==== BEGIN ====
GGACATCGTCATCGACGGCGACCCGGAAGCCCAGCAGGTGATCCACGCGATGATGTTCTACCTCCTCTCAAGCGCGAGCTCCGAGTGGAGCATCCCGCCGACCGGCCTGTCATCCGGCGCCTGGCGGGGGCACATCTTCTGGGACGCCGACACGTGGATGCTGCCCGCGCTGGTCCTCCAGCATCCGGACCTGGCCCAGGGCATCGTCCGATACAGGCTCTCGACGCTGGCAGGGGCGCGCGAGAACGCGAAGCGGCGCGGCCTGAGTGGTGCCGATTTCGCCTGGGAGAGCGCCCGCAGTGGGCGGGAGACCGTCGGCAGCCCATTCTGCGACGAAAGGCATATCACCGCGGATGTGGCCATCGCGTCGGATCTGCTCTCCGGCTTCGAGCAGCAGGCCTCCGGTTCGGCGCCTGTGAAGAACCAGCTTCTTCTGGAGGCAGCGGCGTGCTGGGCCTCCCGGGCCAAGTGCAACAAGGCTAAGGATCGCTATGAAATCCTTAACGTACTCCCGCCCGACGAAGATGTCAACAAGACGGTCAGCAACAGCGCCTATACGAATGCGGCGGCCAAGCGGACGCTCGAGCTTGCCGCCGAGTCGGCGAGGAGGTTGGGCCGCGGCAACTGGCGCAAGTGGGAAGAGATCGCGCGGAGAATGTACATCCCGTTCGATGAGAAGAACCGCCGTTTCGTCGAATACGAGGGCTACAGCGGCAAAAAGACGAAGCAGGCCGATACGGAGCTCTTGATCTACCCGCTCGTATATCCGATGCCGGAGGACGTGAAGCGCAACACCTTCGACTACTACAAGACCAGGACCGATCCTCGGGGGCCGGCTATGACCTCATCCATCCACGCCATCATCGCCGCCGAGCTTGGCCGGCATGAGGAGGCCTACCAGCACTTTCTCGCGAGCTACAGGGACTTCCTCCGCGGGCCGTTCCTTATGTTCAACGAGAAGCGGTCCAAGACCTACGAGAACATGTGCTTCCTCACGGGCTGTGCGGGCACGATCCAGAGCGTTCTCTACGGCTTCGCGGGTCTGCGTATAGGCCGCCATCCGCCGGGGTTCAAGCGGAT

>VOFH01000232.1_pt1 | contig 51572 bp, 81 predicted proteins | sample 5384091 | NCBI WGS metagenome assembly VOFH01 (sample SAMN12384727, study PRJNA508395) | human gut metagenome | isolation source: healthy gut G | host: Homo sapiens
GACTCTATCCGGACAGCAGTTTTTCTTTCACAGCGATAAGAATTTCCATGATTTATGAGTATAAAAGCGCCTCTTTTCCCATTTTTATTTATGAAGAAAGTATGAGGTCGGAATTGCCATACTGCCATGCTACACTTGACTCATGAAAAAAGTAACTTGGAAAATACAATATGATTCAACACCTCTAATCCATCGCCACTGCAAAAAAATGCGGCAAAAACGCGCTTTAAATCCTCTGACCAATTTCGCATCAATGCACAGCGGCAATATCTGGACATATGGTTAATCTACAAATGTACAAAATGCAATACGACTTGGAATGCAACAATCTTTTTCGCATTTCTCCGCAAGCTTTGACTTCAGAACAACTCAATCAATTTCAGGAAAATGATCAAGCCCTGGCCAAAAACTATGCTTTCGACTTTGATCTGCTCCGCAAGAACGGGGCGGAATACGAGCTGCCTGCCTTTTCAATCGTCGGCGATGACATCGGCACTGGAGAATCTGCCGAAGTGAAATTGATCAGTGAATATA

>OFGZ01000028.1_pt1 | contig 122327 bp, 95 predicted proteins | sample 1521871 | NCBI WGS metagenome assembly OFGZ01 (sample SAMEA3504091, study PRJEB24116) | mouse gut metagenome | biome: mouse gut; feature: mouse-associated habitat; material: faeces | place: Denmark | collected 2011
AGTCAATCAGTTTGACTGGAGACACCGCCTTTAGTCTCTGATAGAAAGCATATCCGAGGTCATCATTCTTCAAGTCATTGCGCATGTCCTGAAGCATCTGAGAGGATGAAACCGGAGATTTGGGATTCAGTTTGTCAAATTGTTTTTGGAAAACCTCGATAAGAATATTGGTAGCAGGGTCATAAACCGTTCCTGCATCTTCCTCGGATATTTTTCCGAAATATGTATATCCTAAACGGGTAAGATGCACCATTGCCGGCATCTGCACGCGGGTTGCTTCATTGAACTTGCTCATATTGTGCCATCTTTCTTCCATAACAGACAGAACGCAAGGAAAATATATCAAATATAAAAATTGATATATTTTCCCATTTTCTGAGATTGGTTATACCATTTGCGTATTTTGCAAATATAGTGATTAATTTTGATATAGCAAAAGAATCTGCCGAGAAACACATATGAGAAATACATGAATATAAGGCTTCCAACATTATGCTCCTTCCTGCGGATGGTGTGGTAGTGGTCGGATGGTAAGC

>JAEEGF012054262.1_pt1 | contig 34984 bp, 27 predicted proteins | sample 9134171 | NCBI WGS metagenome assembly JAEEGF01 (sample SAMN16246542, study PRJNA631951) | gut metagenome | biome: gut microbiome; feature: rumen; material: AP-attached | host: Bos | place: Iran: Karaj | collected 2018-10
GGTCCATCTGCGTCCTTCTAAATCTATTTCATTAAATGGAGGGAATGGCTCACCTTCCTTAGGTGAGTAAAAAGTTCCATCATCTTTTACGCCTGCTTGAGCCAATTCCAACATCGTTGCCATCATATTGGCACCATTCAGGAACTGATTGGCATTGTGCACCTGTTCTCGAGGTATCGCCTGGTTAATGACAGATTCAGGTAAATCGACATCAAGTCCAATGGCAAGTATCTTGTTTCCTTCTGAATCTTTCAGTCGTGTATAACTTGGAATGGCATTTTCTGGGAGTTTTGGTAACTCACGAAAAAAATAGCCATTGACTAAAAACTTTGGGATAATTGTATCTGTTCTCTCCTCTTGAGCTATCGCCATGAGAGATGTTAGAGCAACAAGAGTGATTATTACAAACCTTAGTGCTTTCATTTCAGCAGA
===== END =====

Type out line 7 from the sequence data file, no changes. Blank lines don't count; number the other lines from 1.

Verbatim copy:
GGTCCATCTGCGTCCTTCTAAATCTATTTCATTAAATGGAGGGAATGGCTCACCTTCCTTAGGTGAGTAAAAAGTTCCATCATCTTTTACGCCTGCTTGAGCCAATTCCAACATCGTTGCCATCATATTGGCACCATTCAGGAACTGATTGGCATTGTGCACCTGTTCTCGAGGTATCGCCTGGTTAATGACAGATTCAGGTAAATCGACATCAAGTCCAATGGCAAGTATCTTGTTTCCTTCTGAATCTTTCAGTCGTGTATAACTTGGAATGGCATTTTCTGGGAGTTTTGGTAACTCACGAAAAAAATAGCCATTGACTAAAAACTTTGGGATAATTGTATCTGTTCTCTCCTCTTGAGCTATCGCCATGAGAGATGTTAGAGCAACAAGAGTGATTATTACAAACCTTAGTGCTTTCATTTCAGCAGA